The Steelers have dominated this rivalry in recent years, but when these teams met in Week 3 it was the Bengals who played bully ball, shutting down the Pittsburgh rushing attack and intercepting Ben Roethlisberger twice in a 14-point victory. Steelers RB Najee Harris rushed for just 40 yards on 14 carries in that game, with 20 of the yards coming on one run, and the Cincinnati defense has continued to be stout up front, ranking 6th in the NFL with just 98 rush ypg allowed. That means Roethlisberger will likely be forced to air it out more than usual in this game, which would make me nervous if I were a Steelers fan. The Pittsburgh offense has been so reliant on Harris in large part because Roethlisberger no longer seems up for the part of carrying the offense– he looks all of his 39 years, and it doesn’t help that he lacks a true No. 1 option at receiver. You could argue that Big Ben’s counterpart in this game, Cincy’s Joe Burrow, has three receivers that would top Pittsburgh’s WR depth chart, and as a result the Bengals passing attack has been highly effective, leading the league with 8.5 yards per pass attempt. These teams are only separated by a half-game in the standings, but the Bengals are clearly superior on offense and their defense matches up well with the run-first Steelers. Plus, Cincinnati’s last three wins have all come by 19 points or more, so there’s no reason to get squeamish about the 3.5-point number here.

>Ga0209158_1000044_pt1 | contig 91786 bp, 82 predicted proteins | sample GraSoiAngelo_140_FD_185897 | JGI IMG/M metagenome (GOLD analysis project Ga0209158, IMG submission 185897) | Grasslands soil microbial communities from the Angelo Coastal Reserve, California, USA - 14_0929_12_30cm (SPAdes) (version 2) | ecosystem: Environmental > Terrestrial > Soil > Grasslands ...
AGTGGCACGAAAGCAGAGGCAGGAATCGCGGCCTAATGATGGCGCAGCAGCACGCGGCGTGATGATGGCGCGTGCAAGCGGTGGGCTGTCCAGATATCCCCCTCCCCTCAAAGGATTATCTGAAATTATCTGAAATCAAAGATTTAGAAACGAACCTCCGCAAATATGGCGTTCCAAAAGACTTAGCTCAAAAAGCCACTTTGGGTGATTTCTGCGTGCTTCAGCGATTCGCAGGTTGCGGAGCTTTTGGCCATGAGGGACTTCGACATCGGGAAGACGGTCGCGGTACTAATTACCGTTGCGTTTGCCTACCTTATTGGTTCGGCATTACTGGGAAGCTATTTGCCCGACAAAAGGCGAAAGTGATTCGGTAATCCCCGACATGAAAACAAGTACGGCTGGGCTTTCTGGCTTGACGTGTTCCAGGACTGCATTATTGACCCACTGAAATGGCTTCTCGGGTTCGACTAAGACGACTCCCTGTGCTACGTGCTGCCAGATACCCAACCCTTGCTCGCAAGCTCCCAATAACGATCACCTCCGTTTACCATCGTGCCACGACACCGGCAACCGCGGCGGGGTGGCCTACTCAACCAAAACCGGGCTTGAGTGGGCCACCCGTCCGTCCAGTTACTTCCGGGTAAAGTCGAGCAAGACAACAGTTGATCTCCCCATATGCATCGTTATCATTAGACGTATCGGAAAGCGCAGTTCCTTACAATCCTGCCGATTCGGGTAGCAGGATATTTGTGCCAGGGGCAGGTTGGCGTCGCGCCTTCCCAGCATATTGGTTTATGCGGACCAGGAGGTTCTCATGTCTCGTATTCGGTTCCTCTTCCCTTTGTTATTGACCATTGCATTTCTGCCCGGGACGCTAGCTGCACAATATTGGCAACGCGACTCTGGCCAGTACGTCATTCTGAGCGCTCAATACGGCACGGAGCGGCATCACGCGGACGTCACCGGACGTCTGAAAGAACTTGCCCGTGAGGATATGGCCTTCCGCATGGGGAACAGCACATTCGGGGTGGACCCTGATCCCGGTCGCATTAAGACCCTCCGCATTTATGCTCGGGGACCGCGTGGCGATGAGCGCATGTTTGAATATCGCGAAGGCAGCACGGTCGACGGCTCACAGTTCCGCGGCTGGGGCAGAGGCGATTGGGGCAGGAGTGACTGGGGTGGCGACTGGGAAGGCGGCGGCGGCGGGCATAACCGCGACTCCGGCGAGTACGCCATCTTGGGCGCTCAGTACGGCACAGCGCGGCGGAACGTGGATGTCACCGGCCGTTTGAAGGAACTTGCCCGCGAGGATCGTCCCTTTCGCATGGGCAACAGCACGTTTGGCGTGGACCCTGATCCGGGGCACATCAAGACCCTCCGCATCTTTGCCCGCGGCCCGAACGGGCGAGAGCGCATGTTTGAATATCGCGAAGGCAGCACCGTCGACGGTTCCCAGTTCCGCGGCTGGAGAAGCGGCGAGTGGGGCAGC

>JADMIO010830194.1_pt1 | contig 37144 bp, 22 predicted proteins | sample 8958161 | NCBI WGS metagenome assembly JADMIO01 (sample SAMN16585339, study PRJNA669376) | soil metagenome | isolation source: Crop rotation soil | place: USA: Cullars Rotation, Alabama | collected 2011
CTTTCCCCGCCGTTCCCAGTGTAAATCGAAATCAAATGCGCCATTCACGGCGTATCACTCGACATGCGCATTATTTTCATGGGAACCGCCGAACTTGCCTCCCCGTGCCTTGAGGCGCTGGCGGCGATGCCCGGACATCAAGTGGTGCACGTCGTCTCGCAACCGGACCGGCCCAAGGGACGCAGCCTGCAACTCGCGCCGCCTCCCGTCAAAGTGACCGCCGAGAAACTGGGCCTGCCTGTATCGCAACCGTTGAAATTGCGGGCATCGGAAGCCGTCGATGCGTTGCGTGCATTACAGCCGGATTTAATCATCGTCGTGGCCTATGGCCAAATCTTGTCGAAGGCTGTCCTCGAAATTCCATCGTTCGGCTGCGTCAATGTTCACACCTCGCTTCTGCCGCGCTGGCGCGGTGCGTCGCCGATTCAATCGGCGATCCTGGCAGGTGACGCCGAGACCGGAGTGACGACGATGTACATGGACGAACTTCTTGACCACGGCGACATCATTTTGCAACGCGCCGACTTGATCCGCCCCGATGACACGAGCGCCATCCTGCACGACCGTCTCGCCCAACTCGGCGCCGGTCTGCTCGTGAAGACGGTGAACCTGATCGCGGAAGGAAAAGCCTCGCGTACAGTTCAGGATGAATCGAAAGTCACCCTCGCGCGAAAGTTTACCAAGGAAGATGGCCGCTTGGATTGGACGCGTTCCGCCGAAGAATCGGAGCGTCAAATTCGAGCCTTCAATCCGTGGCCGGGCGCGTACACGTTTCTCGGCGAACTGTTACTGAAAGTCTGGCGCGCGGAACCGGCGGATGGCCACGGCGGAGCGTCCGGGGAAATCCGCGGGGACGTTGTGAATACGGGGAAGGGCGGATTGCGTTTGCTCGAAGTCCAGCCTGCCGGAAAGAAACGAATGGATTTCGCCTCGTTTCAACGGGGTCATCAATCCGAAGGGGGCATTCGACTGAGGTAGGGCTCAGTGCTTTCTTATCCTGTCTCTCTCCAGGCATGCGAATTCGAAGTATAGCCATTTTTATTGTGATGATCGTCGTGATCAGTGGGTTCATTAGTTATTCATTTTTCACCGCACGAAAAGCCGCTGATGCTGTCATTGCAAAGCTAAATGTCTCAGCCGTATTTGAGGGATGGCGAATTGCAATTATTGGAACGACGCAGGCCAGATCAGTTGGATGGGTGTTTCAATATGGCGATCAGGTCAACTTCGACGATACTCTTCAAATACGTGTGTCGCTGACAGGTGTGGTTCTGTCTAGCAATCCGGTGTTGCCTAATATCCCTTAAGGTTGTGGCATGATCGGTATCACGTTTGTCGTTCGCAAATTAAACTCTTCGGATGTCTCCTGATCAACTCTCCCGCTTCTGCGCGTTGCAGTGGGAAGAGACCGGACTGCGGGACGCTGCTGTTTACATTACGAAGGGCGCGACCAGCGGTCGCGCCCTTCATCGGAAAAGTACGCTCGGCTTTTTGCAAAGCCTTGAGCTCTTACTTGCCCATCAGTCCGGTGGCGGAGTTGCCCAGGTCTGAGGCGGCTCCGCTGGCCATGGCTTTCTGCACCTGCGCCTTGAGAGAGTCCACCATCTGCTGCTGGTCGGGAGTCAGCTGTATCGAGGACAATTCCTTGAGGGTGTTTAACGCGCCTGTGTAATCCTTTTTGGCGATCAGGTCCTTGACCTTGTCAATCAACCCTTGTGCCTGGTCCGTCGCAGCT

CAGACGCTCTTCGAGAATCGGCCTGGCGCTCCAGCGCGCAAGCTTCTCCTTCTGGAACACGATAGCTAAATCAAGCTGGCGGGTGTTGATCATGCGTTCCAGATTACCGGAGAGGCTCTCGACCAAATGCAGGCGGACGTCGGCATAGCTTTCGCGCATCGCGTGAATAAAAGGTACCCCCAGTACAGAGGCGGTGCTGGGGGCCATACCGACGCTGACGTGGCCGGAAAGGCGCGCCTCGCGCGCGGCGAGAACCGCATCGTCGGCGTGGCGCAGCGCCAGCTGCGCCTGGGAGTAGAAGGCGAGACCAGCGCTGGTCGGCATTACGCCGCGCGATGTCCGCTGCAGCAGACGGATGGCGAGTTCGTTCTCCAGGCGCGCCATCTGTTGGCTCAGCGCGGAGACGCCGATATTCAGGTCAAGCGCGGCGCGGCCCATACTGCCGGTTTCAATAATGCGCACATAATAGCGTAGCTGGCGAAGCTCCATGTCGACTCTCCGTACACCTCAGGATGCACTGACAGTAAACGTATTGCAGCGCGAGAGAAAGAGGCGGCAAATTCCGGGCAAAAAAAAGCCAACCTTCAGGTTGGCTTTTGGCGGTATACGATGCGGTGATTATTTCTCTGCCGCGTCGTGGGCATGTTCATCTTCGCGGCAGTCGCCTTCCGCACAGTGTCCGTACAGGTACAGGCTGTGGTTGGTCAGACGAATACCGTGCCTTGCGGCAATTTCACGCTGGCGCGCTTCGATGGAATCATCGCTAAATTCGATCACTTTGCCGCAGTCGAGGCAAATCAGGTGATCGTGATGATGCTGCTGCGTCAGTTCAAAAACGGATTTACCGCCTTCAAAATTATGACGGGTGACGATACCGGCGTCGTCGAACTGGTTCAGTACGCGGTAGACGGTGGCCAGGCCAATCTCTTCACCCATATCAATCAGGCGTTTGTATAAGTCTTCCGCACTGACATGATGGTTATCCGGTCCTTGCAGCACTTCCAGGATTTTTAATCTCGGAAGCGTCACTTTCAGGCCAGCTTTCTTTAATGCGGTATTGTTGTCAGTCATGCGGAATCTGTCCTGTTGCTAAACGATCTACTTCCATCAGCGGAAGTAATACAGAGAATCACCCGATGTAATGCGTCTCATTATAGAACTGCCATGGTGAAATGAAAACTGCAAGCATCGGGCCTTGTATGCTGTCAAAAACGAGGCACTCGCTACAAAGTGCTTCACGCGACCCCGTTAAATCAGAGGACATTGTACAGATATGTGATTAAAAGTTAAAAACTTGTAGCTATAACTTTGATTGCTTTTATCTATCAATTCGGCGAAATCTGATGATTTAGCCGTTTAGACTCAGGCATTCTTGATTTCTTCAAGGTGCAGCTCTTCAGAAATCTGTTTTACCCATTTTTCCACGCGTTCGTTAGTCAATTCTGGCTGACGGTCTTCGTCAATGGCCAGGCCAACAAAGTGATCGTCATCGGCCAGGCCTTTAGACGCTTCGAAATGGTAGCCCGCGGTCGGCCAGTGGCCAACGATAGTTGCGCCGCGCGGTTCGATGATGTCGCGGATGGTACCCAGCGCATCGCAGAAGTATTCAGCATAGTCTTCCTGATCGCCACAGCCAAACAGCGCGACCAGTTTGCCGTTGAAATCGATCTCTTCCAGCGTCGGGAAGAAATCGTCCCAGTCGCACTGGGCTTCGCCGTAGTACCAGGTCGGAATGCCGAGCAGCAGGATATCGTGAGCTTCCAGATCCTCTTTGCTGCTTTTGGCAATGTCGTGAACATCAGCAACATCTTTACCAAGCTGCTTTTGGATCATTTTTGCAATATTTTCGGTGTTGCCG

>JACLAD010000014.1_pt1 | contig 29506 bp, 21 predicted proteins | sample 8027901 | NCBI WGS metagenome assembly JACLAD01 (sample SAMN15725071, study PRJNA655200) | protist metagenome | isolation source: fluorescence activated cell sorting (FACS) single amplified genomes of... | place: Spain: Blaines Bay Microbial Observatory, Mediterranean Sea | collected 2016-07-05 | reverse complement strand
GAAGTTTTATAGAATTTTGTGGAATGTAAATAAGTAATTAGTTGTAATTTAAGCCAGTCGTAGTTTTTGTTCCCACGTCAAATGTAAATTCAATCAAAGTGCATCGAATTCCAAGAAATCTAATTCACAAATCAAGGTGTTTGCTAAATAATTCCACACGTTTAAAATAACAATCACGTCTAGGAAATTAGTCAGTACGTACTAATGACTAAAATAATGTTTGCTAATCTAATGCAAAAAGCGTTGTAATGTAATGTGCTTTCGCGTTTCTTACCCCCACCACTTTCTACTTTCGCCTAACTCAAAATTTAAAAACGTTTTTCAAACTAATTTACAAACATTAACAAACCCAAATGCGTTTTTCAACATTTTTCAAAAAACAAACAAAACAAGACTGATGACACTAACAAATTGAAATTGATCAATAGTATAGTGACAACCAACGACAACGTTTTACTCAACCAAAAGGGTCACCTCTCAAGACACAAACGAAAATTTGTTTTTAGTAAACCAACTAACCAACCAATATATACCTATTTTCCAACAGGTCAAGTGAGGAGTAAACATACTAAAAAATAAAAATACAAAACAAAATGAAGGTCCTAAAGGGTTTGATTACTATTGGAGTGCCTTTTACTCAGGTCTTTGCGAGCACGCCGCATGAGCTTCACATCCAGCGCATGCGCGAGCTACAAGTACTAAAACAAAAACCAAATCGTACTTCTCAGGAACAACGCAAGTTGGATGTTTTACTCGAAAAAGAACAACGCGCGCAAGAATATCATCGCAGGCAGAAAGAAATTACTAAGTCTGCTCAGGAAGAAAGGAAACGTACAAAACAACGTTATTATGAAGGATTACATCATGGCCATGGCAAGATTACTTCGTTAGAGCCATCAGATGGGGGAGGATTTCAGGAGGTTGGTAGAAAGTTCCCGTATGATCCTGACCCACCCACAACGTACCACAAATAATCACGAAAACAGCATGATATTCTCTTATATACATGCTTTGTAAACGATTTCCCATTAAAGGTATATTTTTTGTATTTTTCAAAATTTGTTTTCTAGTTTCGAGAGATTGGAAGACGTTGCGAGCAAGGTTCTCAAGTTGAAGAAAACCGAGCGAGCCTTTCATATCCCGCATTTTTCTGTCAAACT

Philadelphia Eagles @ New York Giants (PHI -3.5, 45.5)

Recommendation: New York +3.5 at 1.98

When the Giants are bad, they can be one of the ugliest, most difficult-to-watch teams in the NFL, as was the case last week, when they produced just 215 total yards in a 30-10 loss to Tampa Bay. But they’re really not quite as bad as most seem to think they are– they’re 2-2 in their last 4 games, with wins over Carolina and Oakland and a 3-point loss at Kansas City to go along with last week’s Tampa debacle. This week they fired offensive coordinator Jason Garrett, a move that was long overdue in the estimation of many NFL observers, and replaced him with Freddie Kitchens, who was Cleveland’s offensive coordinator and then head coach before getting a job coaching tight ends in New York. Kitchens has a reputation as a sharp and creative play-caller, and we can expect some new wrinkles from the Giants offense in this game, with the freshness and new looks potentially giving them a competitive advantage against a vulnerable Philly D that has given up 27 points or more in each of the team’s last five losses. The Eagles offense has shown signs of improvement lately, but it’s still an extraordinarily one-dimensional attack, as only four teams leaguewide average fewer passing yards per game. Jalen Hurts is going to have to keep the chains moving with his legs, and that just doesn’t feel like a recipe for success in a divisional road game. Gimme the home ‘dog here.